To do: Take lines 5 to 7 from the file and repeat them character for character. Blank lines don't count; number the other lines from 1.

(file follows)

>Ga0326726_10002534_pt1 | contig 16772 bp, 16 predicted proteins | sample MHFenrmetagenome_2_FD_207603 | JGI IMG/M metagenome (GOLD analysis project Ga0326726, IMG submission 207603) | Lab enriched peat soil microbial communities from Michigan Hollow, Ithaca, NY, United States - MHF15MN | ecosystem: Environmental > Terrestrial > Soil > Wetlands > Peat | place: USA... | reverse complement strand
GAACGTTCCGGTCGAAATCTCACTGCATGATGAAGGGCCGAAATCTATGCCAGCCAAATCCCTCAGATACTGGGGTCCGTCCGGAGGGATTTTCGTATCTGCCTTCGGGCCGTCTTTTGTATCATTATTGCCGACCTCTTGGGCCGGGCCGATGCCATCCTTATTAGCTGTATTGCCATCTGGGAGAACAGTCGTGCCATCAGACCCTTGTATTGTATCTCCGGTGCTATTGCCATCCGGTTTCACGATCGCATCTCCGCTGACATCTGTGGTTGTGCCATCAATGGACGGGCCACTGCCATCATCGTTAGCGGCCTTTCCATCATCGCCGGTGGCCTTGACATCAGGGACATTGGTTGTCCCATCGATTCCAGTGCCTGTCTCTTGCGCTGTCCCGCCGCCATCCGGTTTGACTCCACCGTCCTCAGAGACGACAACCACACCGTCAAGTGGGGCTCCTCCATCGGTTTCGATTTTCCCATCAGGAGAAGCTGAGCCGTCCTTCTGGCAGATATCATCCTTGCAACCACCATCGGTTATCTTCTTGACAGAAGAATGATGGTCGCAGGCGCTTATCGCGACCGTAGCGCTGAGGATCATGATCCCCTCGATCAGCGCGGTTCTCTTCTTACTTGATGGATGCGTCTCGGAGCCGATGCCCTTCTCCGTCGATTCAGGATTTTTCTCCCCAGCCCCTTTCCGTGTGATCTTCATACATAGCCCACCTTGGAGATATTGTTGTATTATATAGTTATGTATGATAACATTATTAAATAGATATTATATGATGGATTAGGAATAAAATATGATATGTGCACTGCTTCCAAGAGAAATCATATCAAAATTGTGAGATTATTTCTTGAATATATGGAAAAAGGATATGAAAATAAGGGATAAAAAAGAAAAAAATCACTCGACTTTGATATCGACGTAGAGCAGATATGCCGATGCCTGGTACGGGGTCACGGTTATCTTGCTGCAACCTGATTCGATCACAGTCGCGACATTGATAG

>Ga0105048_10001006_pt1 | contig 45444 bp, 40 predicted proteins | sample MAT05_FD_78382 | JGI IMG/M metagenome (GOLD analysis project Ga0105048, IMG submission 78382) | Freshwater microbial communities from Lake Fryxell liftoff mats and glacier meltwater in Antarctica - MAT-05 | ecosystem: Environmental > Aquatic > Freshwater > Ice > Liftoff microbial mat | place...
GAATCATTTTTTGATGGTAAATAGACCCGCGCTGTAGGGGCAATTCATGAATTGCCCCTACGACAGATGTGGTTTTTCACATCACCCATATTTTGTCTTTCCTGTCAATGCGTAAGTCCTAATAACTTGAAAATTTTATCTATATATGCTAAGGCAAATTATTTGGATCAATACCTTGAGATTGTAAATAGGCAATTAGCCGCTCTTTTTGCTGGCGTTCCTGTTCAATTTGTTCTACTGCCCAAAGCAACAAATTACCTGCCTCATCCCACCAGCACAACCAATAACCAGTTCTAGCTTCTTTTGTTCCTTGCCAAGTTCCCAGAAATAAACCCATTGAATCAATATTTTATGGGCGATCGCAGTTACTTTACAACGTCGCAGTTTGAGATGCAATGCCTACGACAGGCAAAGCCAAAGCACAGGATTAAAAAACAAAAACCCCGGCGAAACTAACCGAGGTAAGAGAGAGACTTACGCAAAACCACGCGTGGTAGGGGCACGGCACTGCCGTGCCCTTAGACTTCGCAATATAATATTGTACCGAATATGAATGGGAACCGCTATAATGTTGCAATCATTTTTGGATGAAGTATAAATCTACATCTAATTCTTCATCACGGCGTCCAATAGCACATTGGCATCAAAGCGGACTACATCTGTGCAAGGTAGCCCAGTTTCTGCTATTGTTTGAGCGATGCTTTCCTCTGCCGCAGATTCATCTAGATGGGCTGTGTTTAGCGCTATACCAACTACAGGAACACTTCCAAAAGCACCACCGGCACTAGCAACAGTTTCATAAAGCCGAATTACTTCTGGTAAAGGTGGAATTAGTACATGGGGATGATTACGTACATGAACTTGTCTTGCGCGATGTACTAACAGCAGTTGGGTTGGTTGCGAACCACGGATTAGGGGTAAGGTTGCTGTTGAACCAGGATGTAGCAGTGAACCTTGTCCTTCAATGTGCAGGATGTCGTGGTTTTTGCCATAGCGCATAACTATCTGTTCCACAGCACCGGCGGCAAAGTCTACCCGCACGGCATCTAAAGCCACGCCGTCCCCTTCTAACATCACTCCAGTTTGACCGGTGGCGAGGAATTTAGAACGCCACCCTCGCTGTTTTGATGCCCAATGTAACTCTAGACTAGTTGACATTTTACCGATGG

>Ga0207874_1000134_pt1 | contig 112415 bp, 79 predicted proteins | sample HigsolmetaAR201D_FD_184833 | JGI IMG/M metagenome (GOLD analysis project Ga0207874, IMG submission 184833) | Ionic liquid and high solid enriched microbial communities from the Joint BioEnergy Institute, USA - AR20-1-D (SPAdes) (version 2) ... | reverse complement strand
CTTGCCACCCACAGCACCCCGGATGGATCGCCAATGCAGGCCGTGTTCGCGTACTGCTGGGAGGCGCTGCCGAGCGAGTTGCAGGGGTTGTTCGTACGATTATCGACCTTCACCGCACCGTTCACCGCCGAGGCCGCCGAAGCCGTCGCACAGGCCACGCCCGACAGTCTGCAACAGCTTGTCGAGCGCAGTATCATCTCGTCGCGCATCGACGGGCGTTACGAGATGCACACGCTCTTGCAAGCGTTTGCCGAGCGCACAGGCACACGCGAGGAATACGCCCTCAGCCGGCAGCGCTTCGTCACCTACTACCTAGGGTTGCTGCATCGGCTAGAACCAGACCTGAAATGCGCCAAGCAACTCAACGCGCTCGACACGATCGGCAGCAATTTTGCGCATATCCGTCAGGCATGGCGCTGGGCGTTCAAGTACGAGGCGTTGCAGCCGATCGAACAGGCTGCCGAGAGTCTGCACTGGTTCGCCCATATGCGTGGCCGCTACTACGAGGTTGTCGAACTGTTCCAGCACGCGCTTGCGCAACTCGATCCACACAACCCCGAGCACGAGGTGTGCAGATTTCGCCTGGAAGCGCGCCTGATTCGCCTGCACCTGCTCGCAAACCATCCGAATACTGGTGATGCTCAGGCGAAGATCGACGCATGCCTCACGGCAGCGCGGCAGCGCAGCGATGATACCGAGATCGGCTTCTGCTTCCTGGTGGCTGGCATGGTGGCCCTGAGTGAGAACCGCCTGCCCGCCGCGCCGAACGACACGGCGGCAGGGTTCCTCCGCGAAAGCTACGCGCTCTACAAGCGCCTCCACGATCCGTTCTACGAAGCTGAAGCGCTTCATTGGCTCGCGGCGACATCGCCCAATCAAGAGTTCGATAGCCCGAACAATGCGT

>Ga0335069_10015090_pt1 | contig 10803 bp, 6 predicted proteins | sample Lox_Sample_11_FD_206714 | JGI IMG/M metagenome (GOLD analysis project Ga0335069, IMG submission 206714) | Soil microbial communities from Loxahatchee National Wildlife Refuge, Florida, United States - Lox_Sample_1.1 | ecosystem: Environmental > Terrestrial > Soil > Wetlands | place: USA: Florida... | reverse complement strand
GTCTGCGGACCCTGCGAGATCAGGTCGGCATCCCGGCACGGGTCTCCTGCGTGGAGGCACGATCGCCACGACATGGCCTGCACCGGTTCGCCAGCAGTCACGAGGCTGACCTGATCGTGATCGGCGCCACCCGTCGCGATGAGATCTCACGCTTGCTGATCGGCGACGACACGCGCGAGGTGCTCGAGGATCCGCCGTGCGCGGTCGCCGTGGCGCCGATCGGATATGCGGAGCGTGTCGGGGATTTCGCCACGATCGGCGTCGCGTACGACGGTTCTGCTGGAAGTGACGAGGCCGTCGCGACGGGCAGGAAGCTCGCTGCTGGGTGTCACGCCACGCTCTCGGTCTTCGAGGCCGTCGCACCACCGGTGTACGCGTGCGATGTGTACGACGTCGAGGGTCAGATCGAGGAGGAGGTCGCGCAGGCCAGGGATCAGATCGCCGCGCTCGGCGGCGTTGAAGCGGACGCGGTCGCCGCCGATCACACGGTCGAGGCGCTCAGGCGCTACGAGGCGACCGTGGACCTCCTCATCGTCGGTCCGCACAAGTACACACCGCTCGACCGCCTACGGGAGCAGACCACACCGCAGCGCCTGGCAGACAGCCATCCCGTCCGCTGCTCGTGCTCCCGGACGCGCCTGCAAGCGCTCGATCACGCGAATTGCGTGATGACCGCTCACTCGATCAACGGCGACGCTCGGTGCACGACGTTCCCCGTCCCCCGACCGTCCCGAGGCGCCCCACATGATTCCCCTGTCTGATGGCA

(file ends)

>Ga0207874_1000134_pt1 | contig 112415 bp, 79 predicted proteins | sample HigsolmetaAR201D_FD_184833 | JGI IMG/M metagenome (GOLD analysis project Ga0207874, IMG submission 184833) | Ionic liquid and high solid enriched microbial communities from the Joint BioEnergy Institute, USA - AR20-1-D (SPAdes) (version 2) ... | reverse complement strand
CTTGCCACCCACAGCACCCCGGATGGATCGCCAATGCAGGCCGTGTTCGCGTACTGCTGGGAGGCGCTGCCGAGCGAGTTGCAGGGGTTGTTCGTACGATTATCGACCTTCACCGCACCGTTCACCGCCGAGGCCGCCGAAGCCGTCGCACAGGCCACGCCCGACAGTCTGCAACAGCTTGTCGAGCGCAGTATCATCTCGTCGCGCATCGACGGGCGTTACGAGATGCACACGCTCTTGCAAGCGTTTGCCGAGCGCACAGGCACACGCGAGGAATACGCCCTCAGCCGGCAGCGCTTCGTCACCTACTACCTAGGGTTGCTGCATCGGCTAGAACCAGACCTGAAATGCGCCAAGCAACTCAACGCGCTCGACACGATCGGCAGCAATTTTGCGCATATCCGTCAGGCATGGCGCTGGGCGTTCAAGTACGAGGCGTTGCAGCCGATCGAACAGGCTGCCGAGAGTCTGCACTGGTTCGCCCATATGCGTGGCCGCTACTACGAGGTTGTCGAACTGTTCCAGCACGCGCTTGCGCAACTCGATCCACACAACCCCGAGCACGAGGTGTGCAGATTTCGCCTGGAAGCGCGCCTGATTCGCCTGCACCTGCTCGCAAACCATCCGAATACTGGTGATGCTCAGGCGAAGATCGACGCATGCCTCACGGCAGCGCGGCAGCGCAGCGATGATACCGAGATCGGCTTCTGCTTCCTGGTGGCTGGCATGGTGGCCCTGAGTGAGAACCGCCTGCCCGCCGCGCCGAACGACACGGCGGCAGGGTTCCTCCGCGAAAGCTACGCGCTCTACAAGCGCCTCCACGATCCGTTCTACGAAGCTGAAGCGCTTCATTGGCTCGCGGCGACATCGCCCAATCAAGAGTTCGATAGCCCGAACAATGCGT

>Ga0335069_10015090_pt1 | contig 10803 bp, 6 predicted proteins | sample Lox_Sample_11_FD_206714 | JGI IMG/M metagenome (GOLD analysis project Ga0335069, IMG submission 206714) | Soil microbial communities from Loxahatchee National Wildlife Refuge, Florida, United States - Lox_Sample_1.1 | ecosystem: Environmental > Terrestrial > Soil > Wetlands | place: USA: Florida... | reverse complement strand